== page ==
I know for many of you with families and busy schedules, though the summer is supposed to be about relaxing and chilling, somehow before you know it, the schedule fills up and you are going non-stop. Dinners are eaten on the run and you are quite literally setting up your digestion for a rough go. While it’s far easier said then done, to slow down, I think much of this action can take place with meal planning and preparing meals that can me made start to finish in under 30 minutes. Read the rest of this entry »
Surely I can’t be the only one that randomly craves stews and soups in the summer, right? There is something about a meal that requires you to just dump everything into a pot and walk away, that’s just so enticing about the busy, summer months. Obviously, I really love comforting warm meals like this in the winter month, the perfect hearty meal in a bowl, but there is also something about enjoying them in the summer, maybe on an unseasonably cool or rainy day or maybe just because those are the flavors I am currently wanting. I say give into the cravings, who cares if a hot stew seems like a crazy idea! It never is.
You guys know that most times when cooking, I opt for fresh, but when you plan to cook with beans just before mealtime and you just don’t have the time or energy to soak, cook or sprout them, good quality organic canned is always an amazing, quick option. A well stocked pantry, in my mind, is having those staple canned goods, the ones you know always work for you in a pinch. There is comfort in knowing you can always go to the pantry, grab a few items, perfect for making a wholesome, healthy and nourishing meal. Pair them up with whatever is in the fridge that needs to be eaten up and voila! If a few canned goods now and again means you actually opt for a healthy meal versus take-out, hitting a drive-thru or opting for a microwave meal, I am all about it.
Safeway and Albertsons have an amazing initiative, “Cans Get You Cooking“. Delicious recipes and meal solutions to nutrition and sustainability information, Cans Get You Cooking showcases the nutrition, freshness and flavor canned foods offer. With a well-stocked pantry —or “Cantry” (see what we did there?) — you can get through the week with creative healthy, homemade meals.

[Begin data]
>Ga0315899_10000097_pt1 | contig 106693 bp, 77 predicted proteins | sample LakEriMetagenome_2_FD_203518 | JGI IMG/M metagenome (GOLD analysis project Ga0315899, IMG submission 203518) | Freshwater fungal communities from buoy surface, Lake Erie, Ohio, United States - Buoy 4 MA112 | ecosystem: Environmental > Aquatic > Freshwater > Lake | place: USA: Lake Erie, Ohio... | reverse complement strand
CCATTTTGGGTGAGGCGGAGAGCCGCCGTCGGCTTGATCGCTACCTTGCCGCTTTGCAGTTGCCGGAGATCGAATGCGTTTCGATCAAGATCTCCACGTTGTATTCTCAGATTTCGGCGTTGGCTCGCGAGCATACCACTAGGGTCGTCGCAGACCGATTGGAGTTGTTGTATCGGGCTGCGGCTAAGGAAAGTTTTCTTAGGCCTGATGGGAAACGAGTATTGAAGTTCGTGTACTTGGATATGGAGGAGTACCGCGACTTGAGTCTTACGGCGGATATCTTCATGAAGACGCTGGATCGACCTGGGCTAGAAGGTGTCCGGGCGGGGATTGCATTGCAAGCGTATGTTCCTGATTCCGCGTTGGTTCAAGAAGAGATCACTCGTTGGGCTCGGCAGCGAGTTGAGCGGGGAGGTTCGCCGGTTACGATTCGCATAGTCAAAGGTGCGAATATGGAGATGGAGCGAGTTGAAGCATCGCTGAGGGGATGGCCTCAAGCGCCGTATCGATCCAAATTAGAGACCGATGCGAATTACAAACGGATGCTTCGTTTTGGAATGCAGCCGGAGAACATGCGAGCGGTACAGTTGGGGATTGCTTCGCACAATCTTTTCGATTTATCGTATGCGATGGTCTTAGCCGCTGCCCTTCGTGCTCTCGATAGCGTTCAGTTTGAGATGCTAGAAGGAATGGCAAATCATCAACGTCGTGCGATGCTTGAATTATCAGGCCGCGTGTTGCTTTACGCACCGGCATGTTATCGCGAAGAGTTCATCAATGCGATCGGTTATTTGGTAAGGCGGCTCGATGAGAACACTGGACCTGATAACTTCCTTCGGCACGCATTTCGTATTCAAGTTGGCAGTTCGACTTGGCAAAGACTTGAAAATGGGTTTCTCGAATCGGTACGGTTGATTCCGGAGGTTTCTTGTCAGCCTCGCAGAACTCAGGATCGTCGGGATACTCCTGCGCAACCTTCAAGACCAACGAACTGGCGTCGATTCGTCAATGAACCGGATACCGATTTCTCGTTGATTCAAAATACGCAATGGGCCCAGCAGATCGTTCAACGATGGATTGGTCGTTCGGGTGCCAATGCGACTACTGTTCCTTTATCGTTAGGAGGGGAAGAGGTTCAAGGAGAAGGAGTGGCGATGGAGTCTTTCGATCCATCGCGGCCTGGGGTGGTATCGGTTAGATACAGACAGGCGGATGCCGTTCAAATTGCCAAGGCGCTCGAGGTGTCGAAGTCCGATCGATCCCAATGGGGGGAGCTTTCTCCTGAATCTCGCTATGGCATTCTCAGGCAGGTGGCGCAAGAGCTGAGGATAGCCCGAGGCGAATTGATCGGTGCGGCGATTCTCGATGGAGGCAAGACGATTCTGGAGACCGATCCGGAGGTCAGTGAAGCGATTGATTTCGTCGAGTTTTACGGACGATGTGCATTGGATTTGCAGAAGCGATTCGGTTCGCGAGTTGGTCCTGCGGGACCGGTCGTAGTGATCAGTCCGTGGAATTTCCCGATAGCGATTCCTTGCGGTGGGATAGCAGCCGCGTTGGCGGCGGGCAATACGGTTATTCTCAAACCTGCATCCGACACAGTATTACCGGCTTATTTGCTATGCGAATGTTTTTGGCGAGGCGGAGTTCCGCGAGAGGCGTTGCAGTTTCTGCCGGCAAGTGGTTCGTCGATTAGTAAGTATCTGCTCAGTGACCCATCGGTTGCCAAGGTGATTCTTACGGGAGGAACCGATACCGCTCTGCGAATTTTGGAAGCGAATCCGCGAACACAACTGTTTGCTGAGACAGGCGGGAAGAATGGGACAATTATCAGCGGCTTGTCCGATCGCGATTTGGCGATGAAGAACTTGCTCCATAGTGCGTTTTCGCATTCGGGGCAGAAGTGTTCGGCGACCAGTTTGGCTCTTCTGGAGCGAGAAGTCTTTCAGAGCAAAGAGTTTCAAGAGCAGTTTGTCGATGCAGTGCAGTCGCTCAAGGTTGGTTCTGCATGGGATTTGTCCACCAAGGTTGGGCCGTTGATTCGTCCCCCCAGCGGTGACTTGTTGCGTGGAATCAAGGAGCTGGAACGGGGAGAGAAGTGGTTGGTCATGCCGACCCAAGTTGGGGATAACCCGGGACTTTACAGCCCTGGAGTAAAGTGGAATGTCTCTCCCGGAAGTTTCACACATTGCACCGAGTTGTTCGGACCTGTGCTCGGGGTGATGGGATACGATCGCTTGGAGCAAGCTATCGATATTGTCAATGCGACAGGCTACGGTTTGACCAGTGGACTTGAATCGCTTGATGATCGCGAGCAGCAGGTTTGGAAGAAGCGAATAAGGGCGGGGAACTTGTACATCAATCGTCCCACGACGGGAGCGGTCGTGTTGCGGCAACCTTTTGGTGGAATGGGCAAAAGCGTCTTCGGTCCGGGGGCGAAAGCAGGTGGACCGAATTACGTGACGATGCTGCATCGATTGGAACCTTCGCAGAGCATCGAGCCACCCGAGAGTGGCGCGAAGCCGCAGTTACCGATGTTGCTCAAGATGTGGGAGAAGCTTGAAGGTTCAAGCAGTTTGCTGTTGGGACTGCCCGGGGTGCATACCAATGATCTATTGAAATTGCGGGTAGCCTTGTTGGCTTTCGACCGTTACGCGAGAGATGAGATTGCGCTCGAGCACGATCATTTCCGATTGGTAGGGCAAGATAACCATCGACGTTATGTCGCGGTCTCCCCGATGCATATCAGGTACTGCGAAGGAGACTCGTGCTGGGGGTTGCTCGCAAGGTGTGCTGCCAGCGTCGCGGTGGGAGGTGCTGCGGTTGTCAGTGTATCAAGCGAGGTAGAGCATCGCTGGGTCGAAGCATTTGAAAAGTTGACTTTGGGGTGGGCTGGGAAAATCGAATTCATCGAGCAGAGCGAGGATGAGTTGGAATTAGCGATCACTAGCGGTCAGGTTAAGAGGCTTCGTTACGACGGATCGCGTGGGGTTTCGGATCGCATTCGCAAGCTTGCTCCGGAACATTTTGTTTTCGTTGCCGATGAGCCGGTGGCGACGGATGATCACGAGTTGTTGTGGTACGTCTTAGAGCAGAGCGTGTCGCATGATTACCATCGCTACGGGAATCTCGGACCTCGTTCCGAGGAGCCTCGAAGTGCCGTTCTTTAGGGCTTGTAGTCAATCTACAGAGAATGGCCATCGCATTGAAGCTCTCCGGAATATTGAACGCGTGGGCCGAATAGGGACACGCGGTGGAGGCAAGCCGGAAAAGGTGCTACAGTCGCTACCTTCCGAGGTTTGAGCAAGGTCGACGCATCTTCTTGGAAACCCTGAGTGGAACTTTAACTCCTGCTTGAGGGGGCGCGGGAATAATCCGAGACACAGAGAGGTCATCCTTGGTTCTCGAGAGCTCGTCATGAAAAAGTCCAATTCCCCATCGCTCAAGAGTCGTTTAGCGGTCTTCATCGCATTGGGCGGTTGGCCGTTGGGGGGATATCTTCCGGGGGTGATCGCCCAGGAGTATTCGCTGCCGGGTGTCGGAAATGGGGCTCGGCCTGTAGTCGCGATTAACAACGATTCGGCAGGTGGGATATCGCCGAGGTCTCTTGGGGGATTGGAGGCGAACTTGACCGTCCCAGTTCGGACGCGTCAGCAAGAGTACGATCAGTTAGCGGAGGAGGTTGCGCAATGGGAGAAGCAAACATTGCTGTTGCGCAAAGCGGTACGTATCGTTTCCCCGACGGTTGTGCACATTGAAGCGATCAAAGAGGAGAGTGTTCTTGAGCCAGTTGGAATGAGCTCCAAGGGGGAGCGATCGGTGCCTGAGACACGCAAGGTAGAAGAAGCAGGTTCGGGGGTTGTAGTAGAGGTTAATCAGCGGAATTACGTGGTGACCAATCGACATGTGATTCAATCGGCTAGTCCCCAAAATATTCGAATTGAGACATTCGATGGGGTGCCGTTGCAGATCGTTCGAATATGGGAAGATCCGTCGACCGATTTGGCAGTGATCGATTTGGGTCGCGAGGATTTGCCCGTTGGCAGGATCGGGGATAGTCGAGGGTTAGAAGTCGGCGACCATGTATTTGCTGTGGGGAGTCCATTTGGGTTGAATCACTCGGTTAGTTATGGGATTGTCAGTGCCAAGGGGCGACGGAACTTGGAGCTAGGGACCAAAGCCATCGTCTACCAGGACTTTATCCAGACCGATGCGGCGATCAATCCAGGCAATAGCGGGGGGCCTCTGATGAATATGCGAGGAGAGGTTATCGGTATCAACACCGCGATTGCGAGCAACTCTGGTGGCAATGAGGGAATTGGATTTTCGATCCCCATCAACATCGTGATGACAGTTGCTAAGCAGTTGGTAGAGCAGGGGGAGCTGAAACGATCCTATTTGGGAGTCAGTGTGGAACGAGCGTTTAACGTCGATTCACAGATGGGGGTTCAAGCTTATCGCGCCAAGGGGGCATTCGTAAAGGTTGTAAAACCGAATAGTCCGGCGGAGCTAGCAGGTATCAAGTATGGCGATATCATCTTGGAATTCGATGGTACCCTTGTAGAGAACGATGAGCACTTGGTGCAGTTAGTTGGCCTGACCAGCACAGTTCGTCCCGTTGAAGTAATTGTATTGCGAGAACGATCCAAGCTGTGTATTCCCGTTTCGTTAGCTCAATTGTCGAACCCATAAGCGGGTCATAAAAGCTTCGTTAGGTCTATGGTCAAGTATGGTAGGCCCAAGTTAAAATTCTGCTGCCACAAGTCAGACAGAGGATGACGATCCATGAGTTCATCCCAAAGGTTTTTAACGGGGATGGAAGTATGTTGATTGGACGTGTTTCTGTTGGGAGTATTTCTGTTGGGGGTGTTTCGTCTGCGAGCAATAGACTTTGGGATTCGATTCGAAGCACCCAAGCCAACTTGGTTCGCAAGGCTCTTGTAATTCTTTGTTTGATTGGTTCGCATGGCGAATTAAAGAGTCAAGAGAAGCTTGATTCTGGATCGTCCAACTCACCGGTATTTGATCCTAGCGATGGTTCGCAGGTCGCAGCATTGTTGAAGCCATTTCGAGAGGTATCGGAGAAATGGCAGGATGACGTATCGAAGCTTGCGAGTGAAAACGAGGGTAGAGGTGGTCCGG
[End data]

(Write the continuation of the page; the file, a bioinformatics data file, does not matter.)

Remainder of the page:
This Moroccan Chickpea Stew is a perfect weeknight meal. You can walk through the door and dinner will be on the table in just about 30 minutes. This stew has so many deep, rich aromatic flavors going on without any spicy heat. I always have homemade preserved lemons on hand, these, in my opinion are a must anytime you make Moroccan-inspired food, bringing a beautiful tangy, bright, zesty citrus flare. I also recommend adding golden raisins, when serving, their sweetness is a beautiful compliment to the spices and the tart preserved lemon. You can serve this stew over rice, quinoa or cauliflower rice, or just as is. This makes a great meatless weeknight meal, but you could also serve it as a side dish with roasted chicken, lamb, beef or some baked fish.
I am so excited to be sharing this tasty recipe today over on ToriAvey.com as part of her Passover Potluck. If you don’t know Tori, you also may know her as The Shiksa In the Kitchen, the loveliest of converts with a husband who grew up in Israel. Tori has has used her love and passion of cooking and history to explore not just Jewish traditions and cuisines but many others beyond that. She may not know it, but for this particular project I have a new nickname for her, I’ve been calling her my Kosher Guru. She has schooled me on the ways of eating Kosher specifically for Passover. I am beyond fascinated and I have absolutely enjoyed and relished in the challenge.
After moving out here to California, from New York last year, the list of things that we love about living out here just continues to grow and grow. There really isn’t much to complain about when you live less than a mile from the ocean, the sun shines every day and you are living the life you always dreamed of. That said, the one major draw back to being here in California, is being away from family. After living 15 miles or less, away from my family my entire life, being roughly 2,500 miles away from them this past year has been the only thing I don’t love about being in California.